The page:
Tuesday, November 18, 2008

6.5% of middle and high school girls have sold sex?

Today's Korea Times has an interesting article titled "Female Students Vulnerable to Sex Trade on Internet."
One in every three female secondary school students in Busan were found to have received sex trade proposals while chatting online, according to a survey by the Ministry of Gender Equality Monday.

The ministry questioned 2,012 female students in the southeastern port city and found 33.4 percent, or 672, answered they received prostitution offers. Among the female students who received the offers, only 35 percent said they ignored them. Nearly 20 percent said they were actually engaged in the sex trade, while the rest said they were "intrigued" by the offers.
Perhaps some of the girls intrigued by such offers might not be if there was a viable sex education program in Korean schools.
"It's a survey of students in Busan and it could be difficult to generalize. But it's obviously a case in point showing how serious online sex trading is," a ministry official said. It also shows that many teenagers are vulnerable to the online sex trade, he said.
It's "difficult to generalize." I hope so, because let's do the math. "Nearly 20 percent" (actually 19.6%) of the 672 who were propositioned said they sold sex, which means about 130 out of the total 2,012 girls sold sex, which is about 6.5%, which is a disturbing figure. Perhaps it's higher in Busan (where Mee-hae Kong did the research for her 2003 article Material Girls: Sexual perceptions of Korean teenaged girls who have experienced 'Compensated Dates', which can be found here); it would be interesting to see a similar survey done in Seoul.

As for vulnerability to the online sex trade, this Kuki News article in Korean on the same topic illustrates this vulnerability a little more concretely by relaying the story of third year high school student 'A' from Daejeon who in August was offered 200,000 won to meet a man for sex. Curious, she met the man, Mr. Kim, a doctor, at an officetel and slept with him. He then offered to pay her 200,000 won to meet once a week, and she met him 7 times, earning 1,050,000 won. Then he was caught. For some reason the Korea Times didn't want to illustrate the problem at hand with such an example.

The Kuki News article has the above graphic titled "Action taken after receiving prostitution proposition:" 35% ignored it, 31.1% were curious about it, 19.6% had met the person and engaged in prostitution, 3.3% had reported it to an 'agency', and 3.6% had asked someone nearby for help, and 7.3% offered no reply to the question.

Also worth noting is that the survey is of both middle and high school girls, and they gave interesting answers about their views of selling sex. 72.3% said that 'It's bad. It's a Crime,' 11.4% said 'It's bad but it's a part time job,' '10.4% It's neither good nor bad,' and 5.9% said 'If you can earn money it's good.'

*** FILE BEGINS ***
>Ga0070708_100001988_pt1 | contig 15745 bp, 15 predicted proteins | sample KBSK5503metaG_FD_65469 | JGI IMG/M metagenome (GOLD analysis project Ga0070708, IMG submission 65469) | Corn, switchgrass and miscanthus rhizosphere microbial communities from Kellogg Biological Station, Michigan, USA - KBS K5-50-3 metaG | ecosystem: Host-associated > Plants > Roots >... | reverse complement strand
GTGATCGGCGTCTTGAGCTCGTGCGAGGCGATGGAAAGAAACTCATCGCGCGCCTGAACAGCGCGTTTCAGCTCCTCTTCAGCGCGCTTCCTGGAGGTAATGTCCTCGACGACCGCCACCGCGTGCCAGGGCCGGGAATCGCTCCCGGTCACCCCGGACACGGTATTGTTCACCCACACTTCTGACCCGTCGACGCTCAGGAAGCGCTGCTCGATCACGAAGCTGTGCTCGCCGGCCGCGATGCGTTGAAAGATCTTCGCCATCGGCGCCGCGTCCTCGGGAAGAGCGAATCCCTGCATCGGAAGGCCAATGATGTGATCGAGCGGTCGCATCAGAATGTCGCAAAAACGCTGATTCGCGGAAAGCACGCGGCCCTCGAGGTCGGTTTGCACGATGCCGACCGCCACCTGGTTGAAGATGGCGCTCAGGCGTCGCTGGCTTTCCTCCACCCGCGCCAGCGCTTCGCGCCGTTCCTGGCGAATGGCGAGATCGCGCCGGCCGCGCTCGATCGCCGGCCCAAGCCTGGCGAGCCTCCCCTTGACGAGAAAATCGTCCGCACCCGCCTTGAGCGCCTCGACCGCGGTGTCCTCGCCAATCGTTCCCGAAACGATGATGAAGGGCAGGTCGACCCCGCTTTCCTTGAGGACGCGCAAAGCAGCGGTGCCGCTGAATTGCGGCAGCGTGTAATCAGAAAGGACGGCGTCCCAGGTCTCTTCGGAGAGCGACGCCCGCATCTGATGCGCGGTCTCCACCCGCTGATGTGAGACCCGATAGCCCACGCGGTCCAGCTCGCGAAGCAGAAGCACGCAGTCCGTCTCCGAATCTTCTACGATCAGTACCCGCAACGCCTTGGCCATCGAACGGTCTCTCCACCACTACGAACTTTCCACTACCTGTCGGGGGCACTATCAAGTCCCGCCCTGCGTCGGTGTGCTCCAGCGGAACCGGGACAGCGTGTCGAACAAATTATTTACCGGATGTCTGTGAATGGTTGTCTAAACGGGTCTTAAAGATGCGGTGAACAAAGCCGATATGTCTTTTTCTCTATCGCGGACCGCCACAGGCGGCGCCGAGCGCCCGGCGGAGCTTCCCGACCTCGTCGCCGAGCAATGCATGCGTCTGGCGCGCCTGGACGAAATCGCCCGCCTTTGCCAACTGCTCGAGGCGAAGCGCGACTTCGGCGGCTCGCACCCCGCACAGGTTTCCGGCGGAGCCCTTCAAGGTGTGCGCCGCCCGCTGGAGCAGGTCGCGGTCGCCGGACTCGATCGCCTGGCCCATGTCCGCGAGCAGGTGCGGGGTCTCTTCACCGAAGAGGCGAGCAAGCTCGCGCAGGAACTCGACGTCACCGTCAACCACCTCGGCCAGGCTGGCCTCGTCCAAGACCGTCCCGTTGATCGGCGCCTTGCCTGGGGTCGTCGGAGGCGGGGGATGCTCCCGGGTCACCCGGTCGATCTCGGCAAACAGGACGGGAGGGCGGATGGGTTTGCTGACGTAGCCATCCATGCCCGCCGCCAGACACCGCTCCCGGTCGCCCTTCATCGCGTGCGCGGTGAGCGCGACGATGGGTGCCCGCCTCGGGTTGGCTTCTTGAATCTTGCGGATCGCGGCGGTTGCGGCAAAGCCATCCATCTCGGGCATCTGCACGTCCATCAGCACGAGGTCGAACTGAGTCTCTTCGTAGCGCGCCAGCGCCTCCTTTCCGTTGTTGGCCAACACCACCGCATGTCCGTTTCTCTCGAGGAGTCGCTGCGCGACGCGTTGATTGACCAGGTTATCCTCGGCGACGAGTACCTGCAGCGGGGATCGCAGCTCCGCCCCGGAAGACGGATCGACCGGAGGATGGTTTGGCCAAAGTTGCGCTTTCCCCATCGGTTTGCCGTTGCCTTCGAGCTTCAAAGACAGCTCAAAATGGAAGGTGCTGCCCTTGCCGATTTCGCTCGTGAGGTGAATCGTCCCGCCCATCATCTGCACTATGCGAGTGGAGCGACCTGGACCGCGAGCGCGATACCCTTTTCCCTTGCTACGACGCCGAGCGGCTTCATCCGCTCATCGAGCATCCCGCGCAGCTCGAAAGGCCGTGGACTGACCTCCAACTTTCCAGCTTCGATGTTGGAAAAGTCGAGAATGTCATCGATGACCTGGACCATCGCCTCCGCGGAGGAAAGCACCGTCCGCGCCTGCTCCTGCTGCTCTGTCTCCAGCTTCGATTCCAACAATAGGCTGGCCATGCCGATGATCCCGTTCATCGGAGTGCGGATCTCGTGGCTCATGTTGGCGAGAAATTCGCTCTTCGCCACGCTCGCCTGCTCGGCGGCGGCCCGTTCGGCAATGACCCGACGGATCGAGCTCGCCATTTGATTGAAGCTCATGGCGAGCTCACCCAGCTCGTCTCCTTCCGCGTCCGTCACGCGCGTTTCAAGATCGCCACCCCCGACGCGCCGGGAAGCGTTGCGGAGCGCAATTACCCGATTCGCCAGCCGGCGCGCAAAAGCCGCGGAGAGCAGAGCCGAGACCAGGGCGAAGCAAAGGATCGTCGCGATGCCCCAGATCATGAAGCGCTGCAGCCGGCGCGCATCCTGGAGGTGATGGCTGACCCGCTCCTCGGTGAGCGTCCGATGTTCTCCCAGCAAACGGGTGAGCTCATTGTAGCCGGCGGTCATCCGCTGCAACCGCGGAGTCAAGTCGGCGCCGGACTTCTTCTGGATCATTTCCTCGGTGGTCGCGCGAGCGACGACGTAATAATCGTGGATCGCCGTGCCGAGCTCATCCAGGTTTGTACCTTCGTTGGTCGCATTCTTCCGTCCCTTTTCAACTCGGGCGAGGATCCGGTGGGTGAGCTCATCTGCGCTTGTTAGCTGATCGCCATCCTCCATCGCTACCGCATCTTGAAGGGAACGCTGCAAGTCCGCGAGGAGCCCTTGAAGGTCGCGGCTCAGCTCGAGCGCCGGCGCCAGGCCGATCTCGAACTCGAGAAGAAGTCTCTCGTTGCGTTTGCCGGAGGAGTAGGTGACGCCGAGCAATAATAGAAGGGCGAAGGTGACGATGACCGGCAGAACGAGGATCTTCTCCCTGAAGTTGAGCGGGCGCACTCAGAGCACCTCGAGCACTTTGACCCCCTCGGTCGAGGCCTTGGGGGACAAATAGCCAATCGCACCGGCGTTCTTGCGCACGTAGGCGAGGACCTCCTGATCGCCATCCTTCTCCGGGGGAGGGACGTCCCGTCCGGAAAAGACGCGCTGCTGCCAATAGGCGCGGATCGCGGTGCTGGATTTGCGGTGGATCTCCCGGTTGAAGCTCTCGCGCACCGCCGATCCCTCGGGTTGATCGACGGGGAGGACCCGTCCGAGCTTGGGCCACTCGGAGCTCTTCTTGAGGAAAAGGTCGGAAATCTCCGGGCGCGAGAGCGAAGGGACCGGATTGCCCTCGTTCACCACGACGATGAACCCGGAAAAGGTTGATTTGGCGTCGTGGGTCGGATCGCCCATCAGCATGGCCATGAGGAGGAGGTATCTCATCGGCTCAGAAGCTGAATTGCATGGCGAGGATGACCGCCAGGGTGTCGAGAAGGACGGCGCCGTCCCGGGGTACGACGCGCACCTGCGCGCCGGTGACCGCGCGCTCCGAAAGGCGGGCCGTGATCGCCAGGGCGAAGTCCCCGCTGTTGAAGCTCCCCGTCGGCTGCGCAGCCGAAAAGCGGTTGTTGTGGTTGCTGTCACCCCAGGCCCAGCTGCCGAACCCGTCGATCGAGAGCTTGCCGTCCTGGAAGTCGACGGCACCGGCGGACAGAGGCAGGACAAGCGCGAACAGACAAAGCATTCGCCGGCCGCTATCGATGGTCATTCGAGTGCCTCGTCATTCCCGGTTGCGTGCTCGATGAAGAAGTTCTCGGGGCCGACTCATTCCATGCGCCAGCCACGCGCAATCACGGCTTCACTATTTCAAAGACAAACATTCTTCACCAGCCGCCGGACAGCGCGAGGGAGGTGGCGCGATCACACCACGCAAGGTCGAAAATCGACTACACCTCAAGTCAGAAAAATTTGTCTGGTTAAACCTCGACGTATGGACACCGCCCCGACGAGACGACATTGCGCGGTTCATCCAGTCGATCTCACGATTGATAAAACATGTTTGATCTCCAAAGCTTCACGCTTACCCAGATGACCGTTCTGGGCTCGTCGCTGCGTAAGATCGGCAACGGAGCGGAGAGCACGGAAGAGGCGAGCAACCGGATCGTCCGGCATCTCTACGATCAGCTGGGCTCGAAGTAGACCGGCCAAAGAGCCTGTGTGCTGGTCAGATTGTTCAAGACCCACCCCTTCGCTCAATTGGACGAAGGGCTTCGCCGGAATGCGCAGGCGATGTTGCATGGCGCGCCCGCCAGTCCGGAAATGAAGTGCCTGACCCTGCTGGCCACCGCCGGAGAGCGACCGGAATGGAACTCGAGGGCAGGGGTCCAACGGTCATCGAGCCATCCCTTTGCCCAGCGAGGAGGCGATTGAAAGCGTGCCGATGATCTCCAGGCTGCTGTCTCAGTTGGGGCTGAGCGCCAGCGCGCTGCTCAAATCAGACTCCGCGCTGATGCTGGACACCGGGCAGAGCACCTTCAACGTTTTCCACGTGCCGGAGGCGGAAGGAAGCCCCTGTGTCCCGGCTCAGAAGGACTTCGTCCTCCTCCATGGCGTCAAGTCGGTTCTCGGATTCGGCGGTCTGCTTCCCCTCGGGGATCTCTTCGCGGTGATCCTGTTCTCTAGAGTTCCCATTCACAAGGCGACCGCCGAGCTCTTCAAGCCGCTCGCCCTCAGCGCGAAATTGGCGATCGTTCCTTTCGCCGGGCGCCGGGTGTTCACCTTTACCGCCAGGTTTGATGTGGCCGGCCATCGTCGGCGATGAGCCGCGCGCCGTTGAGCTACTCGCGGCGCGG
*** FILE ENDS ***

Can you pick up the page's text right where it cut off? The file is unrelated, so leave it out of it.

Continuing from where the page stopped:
The Times article continues:
Among those who sold sex, 37 percent said they did so on impulse, 25 percent did so for money, and the rest out of curiosity and other reasons.

Asked about the reasons for the frequency of sex transactions online, 37 percent cited easy accessibility and 33 percent anonymity. The rest answered that they can sell sex with little worry of being caught by police.
It's worth remembering this article translated by James at the The Grand Narrative, titled, "3 out of every 10 dating sites are being used by teenage prostitutes to find clients." There was more going on than that, of course:
In addition, Daegu YWCA opened a chatroom on one site for 2 hours, and of 48 male users that entered, 25 were blatantly looked for teenage prostitutes, 19 chatted about sexual acts, and only 4 chatted about non-sexual subjects.
It's interesting that the term seong maemae, a generic term for prostitution, is used here instead of wonjo gyoje ('compensated date'). Has that term perhaps been retired? Much more on teenage prostitution, especially under the guise of wonjo gyoje, can be found in a post I did a year or two ago here (scroll down).

The sad thing is that by not including the upper grades of elementary school, they're probably missing out on useful data. Needless to say, articles like this (from 2003 - which has three stories of 12 year olds meeting up with men in their twenties) are pretty disturbing, and statistics I've seen but can't find right now suggest that they are rising.

Crossposted at Hub of Sparkle.

3 comments:

Scott said...

What's also interesting are the "Korean Dating Sites" that appear in Google ads to the left of that KT article. In this way, KT profits from the same industry it morally condemns.

kushibo said...

I'd like to know a lot more about the methodology of the MoGE survey. The article doesn't mention anything about random sampling or anything along those lines.

While that doesn't mean it isn't a proper survey, there have been many cases cited of online voluntary participation (essentially online polls) that do not go through the rigors of making a random sampling but instead survey a self-selective group of those more willing to be open about some topic, which often is not a true representative sample.

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